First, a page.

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A Piece of My Mind |

Do We Really Need to Know?

Annemarie Jutel, RN, BPhEd(hons), PhD; Lynn McBain, BSc, MD, Dip Obs, FRNZCGP
JAMA. 2012;308(15):1533-1534. doi:10.1001/2012.jama.12266.
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There are two kinds of mountain bike crashes: those that take place at speed or involve large external objects; and those where the cyclist falls, usually at very low speed, and injures the part of the body used to stop the fall. My most recent crash was an example of the latter; my left thumb took the weight of my body as I tried to protect myself from the rocky trail.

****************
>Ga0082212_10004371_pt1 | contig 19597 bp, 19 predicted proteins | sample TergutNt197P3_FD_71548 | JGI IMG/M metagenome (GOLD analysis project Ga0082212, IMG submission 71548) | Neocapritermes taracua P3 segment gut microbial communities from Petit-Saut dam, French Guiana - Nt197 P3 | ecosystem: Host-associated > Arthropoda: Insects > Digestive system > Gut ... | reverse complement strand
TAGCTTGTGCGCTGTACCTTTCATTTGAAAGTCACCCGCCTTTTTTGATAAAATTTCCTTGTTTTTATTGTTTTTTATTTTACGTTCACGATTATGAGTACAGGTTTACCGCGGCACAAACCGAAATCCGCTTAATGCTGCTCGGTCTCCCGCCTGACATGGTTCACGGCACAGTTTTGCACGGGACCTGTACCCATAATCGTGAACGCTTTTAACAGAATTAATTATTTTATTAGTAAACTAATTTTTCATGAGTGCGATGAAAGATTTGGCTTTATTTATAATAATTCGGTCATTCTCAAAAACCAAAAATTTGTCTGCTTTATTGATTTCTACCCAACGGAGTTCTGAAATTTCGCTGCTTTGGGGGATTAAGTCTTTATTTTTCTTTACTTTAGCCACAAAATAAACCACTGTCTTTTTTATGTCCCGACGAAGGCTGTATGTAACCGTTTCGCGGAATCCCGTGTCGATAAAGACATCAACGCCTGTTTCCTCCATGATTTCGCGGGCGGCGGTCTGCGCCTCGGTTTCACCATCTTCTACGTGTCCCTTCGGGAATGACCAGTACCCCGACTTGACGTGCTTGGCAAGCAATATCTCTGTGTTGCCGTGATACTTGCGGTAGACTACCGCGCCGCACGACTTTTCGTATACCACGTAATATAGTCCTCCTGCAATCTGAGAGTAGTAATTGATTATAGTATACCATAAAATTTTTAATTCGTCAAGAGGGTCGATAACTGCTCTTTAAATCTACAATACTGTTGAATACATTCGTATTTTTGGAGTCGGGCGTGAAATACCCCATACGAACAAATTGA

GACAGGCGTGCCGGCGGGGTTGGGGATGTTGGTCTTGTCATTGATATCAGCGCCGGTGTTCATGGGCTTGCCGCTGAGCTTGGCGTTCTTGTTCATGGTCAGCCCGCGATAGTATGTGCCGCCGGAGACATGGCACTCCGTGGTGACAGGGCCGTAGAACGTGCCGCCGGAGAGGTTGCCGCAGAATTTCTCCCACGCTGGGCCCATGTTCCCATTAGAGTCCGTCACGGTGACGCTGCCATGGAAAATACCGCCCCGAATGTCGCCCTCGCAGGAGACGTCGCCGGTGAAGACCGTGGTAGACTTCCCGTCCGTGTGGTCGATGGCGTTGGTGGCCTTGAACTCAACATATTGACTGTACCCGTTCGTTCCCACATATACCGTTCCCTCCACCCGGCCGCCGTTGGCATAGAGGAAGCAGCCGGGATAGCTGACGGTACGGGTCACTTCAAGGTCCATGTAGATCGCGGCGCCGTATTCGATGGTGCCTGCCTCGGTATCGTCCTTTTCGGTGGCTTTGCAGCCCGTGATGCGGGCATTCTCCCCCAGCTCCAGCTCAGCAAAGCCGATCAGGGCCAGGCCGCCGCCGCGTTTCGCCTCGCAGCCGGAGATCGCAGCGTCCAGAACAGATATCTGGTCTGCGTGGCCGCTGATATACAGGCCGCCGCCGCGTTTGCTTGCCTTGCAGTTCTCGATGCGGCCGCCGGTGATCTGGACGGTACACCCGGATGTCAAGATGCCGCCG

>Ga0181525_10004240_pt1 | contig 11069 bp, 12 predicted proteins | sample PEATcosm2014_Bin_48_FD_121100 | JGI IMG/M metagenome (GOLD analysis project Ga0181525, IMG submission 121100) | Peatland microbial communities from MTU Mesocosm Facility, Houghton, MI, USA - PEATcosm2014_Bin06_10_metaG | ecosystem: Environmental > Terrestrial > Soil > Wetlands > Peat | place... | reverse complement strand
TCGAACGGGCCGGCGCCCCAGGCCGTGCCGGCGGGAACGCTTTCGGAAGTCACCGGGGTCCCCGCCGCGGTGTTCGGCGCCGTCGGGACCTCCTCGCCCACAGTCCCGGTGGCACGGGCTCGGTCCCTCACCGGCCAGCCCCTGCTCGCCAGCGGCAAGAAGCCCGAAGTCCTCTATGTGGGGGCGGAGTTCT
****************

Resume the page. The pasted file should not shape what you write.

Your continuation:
My thumb was sore and swollen, and by morning, I couldn't flick open my toothpaste tube or press the disconnect button on my mobile phone, small tasks I realized, for the first time, I usually reserved for my nondominant thumb. Lynn was physician on duty at the after-hours service. She looked over the digit carefully, tested my strength, localized the pain, and looked up at me.

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